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Murder in the Hellfire Club

Page history last edited by PBworks 15 years, 5 months ago

 

Zochert, Donald - Murder in the Hellfire Club (1978)

 

        Devoted mystery fans, especially those who treasure locked-room tales, should make every effort to avoid wasting time on this novel.

        The time of the story is 1757, and Benjamin Franklin goes to England to conduct some business with the Penn family concerning the colony of Pennsylvania. In London, he's sought out by Francis Dashwood, founder and leader of the Hellfire Club, notorious for its licentious conclaves. John Raleigh, a porter at the Vulture Tavern and a friend of Dashwood's, has been found dead in a locked room. There are no signs of violence on his body, but Franklin suspects he was murdered. Dashwood has received a bizarre poem that he and Franklin regard as a threat to all of the Club's members.

        Two more murders occur before Franklin reveals the culprit and the motive behind the crimes.

        If you find my synopsis brief and bland, it's because to tell anything more would be to tell the entire story. Because Murder in the Hellfire Club is scarcely more than a short story poorly padded to novel-length—often annoyingly so, at that.

        The narrative is written in a deliberately "antiquated" style, no doubt to "evoke the period," and peppered with the author's attempts at aphorisms. He spends more time describing Franklin's trips, by carriage or on foot, through London than he spends on the story itself. Characters—of which there are many—are delineated more by physical descriptions and authorial comments than by their words and actions. Few become figures of blood and bone, and then pallidly. The dialogue is choppy and frequently incoherent. The murder method—if it weren't already revealed on the dust jacket—is one any experienced mystery reader will guess early on, even if s/he doesn't figure out the details of the locked-room and other murderous situations.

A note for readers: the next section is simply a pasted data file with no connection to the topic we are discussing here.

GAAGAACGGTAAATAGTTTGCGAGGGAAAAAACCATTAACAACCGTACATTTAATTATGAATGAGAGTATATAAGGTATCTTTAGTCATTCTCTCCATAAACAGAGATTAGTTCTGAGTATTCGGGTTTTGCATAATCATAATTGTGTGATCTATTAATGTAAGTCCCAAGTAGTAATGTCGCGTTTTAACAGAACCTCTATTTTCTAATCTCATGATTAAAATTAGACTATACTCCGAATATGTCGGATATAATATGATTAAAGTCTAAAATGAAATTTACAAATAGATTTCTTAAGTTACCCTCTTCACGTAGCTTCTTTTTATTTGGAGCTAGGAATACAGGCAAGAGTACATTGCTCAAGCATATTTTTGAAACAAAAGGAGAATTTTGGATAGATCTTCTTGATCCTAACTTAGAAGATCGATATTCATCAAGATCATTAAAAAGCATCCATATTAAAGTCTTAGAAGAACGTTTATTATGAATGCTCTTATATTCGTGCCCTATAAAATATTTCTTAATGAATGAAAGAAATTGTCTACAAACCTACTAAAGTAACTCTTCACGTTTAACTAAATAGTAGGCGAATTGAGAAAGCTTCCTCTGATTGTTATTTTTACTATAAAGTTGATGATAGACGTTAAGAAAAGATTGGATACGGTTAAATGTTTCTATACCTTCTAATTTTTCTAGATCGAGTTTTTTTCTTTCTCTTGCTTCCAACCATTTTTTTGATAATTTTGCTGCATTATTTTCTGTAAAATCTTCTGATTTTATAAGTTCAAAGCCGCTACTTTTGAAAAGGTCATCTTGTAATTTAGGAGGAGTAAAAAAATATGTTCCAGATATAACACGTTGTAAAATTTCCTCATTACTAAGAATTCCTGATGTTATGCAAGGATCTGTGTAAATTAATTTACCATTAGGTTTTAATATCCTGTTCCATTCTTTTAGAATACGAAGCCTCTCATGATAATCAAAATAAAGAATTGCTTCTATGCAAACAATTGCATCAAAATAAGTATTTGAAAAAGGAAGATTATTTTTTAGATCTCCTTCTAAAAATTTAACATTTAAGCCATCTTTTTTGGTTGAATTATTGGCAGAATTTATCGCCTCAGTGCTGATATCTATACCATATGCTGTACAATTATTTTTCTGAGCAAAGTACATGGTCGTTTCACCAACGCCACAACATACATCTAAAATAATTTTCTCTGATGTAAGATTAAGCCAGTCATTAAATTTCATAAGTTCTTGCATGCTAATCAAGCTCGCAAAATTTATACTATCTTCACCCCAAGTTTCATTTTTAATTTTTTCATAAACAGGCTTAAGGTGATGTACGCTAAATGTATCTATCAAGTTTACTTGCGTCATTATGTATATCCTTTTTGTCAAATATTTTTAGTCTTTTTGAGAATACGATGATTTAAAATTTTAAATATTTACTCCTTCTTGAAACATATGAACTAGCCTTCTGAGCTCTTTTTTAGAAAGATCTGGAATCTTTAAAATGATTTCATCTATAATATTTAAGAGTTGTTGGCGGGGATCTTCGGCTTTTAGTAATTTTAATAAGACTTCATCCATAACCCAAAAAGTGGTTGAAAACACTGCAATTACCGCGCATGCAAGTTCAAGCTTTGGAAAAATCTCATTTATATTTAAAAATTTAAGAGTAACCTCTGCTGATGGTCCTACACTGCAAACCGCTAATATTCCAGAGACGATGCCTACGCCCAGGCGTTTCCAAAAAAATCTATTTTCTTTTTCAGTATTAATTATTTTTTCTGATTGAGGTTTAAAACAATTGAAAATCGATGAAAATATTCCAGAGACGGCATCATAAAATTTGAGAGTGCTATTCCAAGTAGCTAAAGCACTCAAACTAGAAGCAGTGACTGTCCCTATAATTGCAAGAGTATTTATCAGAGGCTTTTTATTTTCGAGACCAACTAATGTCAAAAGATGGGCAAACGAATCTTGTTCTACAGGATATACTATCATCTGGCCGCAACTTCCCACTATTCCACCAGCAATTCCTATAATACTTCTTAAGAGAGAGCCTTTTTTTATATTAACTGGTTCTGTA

As the detective, Franklin does a lot of brooding interspersed with bouts of self-deprivation or gluttony. He does very little actual investigating.

        This is the worst mystery I've encountered since I read Mignon G Eberhart's Next of Kin several years ago. It's time to cleanse my peruser's palate by rereading some Richard S Prather.

 

—Barry Ergang, February 2007

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